The following treatments may help to minimize light sensitivity after a head injury:

1. Vestibular therapy

woman practicing vestibular therapy with exercise instructor to help her overcome light sensitivity after head injury

If your photophobia is associated with dizziness, the vestibular system may be at the root of the problem.  Therefore, healing your vestibular system may decrease your photophobia.

You can accomplish this through vestibular therapy exercises. These exercises will target your balance, motion-induced dizziness, and visual issues.

Some sample exercises you can try include:

  • Sit or lie on your bed. Move eyes up and down, then left and right. Do this 10 times.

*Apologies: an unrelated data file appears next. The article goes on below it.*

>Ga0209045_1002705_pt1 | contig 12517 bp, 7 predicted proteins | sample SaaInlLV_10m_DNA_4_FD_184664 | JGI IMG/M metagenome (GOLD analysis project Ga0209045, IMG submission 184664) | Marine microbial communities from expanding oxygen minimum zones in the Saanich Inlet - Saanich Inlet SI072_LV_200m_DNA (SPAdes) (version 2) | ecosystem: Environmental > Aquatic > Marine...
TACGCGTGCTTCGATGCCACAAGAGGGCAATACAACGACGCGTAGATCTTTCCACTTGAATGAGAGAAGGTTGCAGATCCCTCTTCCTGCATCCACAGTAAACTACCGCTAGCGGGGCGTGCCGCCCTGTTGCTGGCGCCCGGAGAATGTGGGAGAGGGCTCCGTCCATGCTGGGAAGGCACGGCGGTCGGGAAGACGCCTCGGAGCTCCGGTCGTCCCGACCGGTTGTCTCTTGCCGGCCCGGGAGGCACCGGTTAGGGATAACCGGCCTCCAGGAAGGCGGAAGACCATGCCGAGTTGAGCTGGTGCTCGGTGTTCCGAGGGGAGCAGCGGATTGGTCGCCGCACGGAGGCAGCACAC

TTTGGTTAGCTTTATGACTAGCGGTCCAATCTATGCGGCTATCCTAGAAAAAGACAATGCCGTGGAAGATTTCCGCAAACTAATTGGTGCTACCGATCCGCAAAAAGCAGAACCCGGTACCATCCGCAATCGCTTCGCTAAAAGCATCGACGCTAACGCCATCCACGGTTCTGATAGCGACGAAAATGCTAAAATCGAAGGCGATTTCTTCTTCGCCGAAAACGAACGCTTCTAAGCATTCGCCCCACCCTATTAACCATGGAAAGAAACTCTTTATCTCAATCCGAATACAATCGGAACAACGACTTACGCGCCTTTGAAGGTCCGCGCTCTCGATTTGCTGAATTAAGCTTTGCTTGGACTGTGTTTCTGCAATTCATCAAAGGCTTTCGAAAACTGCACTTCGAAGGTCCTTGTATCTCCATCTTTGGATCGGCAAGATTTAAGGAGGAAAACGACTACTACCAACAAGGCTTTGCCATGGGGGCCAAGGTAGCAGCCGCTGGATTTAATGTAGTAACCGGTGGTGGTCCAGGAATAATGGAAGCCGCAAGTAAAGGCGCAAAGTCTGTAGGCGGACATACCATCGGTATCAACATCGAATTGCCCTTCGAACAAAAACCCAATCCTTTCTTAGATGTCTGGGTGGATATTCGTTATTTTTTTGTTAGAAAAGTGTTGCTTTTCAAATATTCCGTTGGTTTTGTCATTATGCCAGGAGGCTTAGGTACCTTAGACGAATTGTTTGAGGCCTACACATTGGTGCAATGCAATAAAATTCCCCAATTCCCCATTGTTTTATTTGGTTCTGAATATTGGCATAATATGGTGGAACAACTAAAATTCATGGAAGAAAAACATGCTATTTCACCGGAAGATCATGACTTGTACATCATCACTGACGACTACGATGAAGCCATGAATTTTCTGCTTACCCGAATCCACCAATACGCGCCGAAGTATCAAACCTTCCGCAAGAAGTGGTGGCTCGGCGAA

• Bend neck forward and backward slowly, then turn from left to right. Do 10 times.
  • While standing, throw a ball from one hand to the other above eye level.

Some of these exercises may cause you to feel slightly dizzy, so be sure to have someone spot you if you feel unbalanced. If the dizziness grows too intense, sit down immediately and rest.

2. Gaze stabilization exercises

Once again, if a head injury affects your vision, it can make you more sensitive to light. Strengthening your eye muscles through vision therapy may help reduce strain on your eyes.

Gaze stabilization exercises can help you with this. Therapists use these exercises to help patients focus on a stationary object while moving.

Some gaze stabilization exercises include:

  • Looking straight ahead and focusing on a target while walking slowly towards it, or while moving from a sitting position to a standing position
  • Turning your head side to side, then up and down, while keeping your eyes focused on the target